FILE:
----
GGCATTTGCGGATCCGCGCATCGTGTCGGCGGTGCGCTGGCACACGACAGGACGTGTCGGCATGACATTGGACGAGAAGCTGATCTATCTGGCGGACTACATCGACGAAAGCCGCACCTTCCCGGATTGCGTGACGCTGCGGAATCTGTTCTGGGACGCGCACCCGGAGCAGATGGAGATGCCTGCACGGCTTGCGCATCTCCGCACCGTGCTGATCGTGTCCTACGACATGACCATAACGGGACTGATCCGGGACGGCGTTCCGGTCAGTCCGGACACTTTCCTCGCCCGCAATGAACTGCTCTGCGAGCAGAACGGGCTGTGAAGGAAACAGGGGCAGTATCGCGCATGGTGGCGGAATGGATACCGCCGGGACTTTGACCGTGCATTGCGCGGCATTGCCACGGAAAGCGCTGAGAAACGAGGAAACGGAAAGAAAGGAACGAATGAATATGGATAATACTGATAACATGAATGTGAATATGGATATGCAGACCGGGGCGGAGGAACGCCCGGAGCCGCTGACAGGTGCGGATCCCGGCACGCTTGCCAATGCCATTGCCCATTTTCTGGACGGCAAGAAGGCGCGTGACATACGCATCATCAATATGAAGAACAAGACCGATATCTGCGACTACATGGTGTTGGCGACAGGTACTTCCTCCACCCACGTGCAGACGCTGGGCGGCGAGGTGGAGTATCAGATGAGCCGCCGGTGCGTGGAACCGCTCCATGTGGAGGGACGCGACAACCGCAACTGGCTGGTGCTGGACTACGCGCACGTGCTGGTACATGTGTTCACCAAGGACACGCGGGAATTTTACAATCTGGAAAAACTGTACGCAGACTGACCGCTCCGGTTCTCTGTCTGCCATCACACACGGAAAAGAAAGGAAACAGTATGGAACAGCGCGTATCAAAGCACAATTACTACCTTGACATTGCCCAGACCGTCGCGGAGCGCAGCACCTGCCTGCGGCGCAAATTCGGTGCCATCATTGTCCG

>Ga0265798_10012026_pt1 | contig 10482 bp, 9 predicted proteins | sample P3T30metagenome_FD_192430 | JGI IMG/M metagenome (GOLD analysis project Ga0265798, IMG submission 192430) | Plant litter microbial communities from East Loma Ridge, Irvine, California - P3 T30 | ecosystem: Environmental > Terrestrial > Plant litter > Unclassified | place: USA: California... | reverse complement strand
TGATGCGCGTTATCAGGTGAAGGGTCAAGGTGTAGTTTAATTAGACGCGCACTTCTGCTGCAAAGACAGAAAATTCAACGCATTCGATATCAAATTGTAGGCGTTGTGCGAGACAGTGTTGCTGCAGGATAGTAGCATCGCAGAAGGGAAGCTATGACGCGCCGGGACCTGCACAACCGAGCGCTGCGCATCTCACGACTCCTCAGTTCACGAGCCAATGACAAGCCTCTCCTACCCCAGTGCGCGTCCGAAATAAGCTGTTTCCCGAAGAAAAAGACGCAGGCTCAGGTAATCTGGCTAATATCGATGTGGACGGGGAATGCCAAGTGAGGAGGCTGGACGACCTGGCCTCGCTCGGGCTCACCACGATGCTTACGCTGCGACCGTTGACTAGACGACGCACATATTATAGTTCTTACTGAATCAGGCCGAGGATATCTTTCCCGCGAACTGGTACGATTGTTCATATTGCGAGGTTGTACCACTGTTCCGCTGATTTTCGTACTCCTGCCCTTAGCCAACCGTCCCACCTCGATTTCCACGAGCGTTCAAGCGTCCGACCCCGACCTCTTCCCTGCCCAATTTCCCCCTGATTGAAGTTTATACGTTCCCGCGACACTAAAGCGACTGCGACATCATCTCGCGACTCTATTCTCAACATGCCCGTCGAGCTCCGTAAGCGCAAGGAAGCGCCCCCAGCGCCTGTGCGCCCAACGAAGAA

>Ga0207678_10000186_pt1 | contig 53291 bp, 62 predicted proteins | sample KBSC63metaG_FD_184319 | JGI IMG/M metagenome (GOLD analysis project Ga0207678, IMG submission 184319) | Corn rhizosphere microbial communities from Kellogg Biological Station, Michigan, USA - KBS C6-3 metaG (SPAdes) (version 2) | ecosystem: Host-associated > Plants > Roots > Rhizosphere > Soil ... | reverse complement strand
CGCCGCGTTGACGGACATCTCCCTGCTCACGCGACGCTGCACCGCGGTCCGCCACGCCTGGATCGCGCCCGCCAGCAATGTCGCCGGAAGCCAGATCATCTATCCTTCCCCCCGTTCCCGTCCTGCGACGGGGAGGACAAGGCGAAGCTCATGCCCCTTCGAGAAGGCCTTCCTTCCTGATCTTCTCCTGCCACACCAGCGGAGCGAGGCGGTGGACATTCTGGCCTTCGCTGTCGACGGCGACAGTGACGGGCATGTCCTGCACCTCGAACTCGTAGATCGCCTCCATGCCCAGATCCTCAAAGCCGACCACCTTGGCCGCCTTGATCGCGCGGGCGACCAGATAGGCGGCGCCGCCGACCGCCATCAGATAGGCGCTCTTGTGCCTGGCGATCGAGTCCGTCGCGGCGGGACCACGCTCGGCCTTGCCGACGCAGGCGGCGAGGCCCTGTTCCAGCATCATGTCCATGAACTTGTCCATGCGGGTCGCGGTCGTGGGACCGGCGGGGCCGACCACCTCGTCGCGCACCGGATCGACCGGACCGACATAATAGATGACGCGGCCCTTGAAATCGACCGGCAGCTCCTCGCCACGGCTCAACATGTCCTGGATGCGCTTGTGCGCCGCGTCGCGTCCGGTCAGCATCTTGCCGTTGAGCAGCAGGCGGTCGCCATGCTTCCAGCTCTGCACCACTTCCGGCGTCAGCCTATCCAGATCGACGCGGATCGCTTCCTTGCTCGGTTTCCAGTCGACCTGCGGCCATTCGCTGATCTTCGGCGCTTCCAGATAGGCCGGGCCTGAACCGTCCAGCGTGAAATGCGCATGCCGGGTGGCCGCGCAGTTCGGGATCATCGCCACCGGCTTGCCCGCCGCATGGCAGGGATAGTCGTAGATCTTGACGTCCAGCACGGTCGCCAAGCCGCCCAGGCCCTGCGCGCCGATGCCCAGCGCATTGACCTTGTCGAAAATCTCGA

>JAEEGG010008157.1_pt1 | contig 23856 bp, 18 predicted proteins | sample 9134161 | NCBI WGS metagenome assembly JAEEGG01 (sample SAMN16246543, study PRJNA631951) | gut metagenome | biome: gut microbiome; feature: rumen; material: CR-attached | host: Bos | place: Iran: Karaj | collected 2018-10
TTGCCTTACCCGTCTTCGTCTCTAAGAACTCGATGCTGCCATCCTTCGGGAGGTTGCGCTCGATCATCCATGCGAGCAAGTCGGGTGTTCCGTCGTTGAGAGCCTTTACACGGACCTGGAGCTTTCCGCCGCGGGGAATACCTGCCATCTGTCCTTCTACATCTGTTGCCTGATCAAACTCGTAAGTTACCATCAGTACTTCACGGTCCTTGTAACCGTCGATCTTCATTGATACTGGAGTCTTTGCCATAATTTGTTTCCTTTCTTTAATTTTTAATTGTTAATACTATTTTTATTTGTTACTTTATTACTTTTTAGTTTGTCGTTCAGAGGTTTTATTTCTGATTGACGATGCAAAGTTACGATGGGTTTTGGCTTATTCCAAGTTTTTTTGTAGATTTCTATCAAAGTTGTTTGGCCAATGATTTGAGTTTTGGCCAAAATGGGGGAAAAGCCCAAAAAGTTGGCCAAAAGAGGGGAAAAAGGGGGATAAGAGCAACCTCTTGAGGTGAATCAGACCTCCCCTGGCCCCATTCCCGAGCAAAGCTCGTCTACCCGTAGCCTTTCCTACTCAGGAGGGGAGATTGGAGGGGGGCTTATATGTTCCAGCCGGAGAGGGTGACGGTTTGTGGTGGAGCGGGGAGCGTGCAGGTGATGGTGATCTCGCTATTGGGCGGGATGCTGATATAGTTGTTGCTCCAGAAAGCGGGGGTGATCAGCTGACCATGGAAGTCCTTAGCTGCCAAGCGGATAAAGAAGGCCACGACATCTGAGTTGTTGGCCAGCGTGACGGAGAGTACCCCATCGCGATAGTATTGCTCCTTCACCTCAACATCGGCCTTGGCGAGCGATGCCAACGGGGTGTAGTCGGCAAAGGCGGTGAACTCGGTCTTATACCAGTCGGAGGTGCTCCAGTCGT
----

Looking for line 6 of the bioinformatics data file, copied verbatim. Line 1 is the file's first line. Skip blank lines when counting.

>JAEEGG010008157.1_pt1 | contig 23856 bp, 18 predicted proteins | sample 9134161 | NCBI WGS metagenome assembly JAEEGG01 (sample SAMN16246543, study PRJNA631951) | gut metagenome | biome: gut microbiome; feature: rumen; material: CR-attached | host: Bos | place: Iran: Karaj | collected 2018-10